Way Upstream: Character Notes by Alan AyckbournAlan Ayckbourn rarely writes detailed notes about his characters, however there are some small notes in his personal correspondence and in interviews relating to Way Upstream.
He's a typical English fence-sitter really, he's the complete reversal of the man who's born to lead, he's a man who feels he's born to follow, and I suppose it's an appeal (if one wants to make a grandiose statement about the play) - it's an appeal to the "silent majority": sometimes they have to stand up and be counted, because if you leave a country to be run only by the people who feel they have a God-given right to lead, these are very often the people who shouldn't be allowed near anything, let alone a seat in Parliament. The irony of running a society like ours, a democracy, is that the very people who feel entitled or empowered to run it are the very people who probably you should never vote into office.
At the end they [Alistair and Emma] form a joint alliance and there is no feeling that she is in any way the junior partner. She handles the rescue of Alistair when he's unconscious, and she runs the boat. I think she makes what I would consider to be the shrewd woman's move: she is sufficiently generous to allow her husband's ego a chance at least to develop again after it's been severely crushed. But at the same time she enters into this on her own terms. Alistair and Emma start the play as very broken, distant, unhappy, uncertain figures; he has somehow lost his way, sexually and socially, and she realises that neither of these losses - at the present time - is in her power to remedy, and she's made deeply unhappy by this. By the end he has reasserted himself, partly through her help, partly through his own winning of a fight he was bound to lose. And I think the way forward is very much: man and woman together. I've never believed that women or men have a divine right to lead; in fact, some of the best alliances happen when both walk together, as it were.
Alistair and Emma
The personal level (i.e between Emma and Alistair) is very important. Alistair's public persona, i.e the one he uses to face the world and other people, is so faded and uncertain that it has affected his private life. He has lost his own self respect and thus, increasingly, the respect of his wife. She, in turn, is lost as a result of this.
Emma's progression through the play is quite interesting. To start with, she sees herself as simply an extension of Alistair. A placid "wife". Later, as things get desperate, she becomes his equal ally and, temporarily, she even assumes captaincy of the ship itself. In the end they remain equal partners. The marriage is saved - though it's also transformed into a new working relationship.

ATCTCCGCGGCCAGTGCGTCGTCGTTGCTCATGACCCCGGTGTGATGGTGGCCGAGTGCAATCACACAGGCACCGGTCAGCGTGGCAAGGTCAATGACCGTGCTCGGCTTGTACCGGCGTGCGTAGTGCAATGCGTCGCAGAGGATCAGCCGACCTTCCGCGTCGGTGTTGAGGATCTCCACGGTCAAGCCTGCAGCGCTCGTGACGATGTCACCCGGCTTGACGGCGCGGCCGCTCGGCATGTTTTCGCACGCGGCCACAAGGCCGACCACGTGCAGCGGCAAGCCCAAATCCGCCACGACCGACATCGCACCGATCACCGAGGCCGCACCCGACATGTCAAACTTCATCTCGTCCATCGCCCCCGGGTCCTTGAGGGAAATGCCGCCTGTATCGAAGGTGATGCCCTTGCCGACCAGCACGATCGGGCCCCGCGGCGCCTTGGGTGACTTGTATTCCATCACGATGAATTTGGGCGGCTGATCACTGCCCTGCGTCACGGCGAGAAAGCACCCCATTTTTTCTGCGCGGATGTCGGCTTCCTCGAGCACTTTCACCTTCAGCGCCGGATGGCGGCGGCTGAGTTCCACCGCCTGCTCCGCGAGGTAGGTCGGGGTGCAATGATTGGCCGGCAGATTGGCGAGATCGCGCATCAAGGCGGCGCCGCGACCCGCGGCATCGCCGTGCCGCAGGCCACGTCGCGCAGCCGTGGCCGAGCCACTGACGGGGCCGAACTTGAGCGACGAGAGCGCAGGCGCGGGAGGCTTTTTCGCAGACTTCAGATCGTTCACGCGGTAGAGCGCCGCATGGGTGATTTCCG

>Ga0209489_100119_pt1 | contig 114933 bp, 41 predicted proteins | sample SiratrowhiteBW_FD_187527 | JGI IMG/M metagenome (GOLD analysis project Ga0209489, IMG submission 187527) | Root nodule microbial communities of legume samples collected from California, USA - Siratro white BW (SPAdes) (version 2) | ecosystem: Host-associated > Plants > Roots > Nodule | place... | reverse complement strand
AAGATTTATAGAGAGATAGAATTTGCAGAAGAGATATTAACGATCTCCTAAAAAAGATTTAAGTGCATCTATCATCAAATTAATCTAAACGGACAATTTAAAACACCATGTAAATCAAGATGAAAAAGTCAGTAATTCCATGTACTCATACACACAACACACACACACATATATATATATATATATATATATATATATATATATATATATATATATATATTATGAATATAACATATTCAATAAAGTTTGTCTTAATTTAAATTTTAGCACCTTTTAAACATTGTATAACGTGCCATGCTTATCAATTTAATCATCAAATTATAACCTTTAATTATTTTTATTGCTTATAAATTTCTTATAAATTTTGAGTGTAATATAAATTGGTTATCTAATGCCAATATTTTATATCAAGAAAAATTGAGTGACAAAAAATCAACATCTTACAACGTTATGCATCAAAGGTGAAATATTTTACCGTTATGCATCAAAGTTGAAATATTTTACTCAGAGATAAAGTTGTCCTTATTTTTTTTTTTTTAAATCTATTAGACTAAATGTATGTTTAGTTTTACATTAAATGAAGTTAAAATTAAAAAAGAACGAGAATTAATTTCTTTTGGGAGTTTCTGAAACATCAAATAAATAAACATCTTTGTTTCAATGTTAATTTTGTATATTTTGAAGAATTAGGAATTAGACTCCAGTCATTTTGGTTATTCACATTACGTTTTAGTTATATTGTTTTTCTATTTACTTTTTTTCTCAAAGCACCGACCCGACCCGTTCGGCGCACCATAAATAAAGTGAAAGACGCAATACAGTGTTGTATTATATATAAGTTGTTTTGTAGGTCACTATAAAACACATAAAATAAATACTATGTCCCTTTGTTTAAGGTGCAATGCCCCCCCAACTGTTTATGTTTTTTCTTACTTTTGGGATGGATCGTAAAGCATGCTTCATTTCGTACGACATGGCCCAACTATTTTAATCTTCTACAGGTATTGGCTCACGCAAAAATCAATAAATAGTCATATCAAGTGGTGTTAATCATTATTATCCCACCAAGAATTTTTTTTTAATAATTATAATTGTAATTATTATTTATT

I think the play has a happy ending, in that ultimately Emma and Alistair choose to leave their new found paradise and go back and fight for the middle ground. Against, if you like, the forces of the Unreasonable arraigned on either side.
Fleur is, like Vince, somewhat of a cipher besides being very much an extension of him. Acolyte might best describe her. They work, we discover, as a well-drilled team. The way they take over the boat is alarmingly efficient and telepathic. We get the feeling that the two have operated like this many times in the past. Every version of their game differs slightly, but the end is the same. To shame and humiliate and destroy. She seduces Alistair, or attempts to, because that's the way it works. First rule: split them up. Vince does this to Keith and June very successfully. But then theirs, Keith's and June's, is already a 'flawed' relationship. One sharp tap and the thing splits apart. Alistair and Emma's is altogether stronger and deeper. Troubled maybe, but very much alive and with both parties desperately seeking a way out of their deadlock.
Alistair's rejection of her is irritating because such a wimp as this one should have been a push-over. Only the man was wearing a garlic wreath of wifely love which caused the little sexual vampire to hiss, momentarily, then turn her mind to other things. Kingfishers for instance.
The antagonism between her and Vince is nothing serious. She is a little jealous of him having fun with June without being there to join in the fun and degradation of it. But for the rest it's just a small mischievous demon being slapped down by Satan. There is no doubt who's the boss and no doubt that Fleur probably went through some sort of similar ordeal at Vince's hands that's made her what she is today.
Vince And Fleur
The feeling from both Fleur and Vince is that they are working to some extraordinarily detailed plan, stuffed with contingencies. Nothing is left to chance. Just occasionally, I've allowed us the odd backstage glimpse of the two conferring. But they're really only the nods and grunts of a Special Commando force going about its work.
Vince and Fleur are two prongs of the same fork representing, for me, the worst excesses of political ideology. Vince is, certainly, the most evil man I've ever written - although the concept of evil crops up a lot in my plays - especially the later ones.
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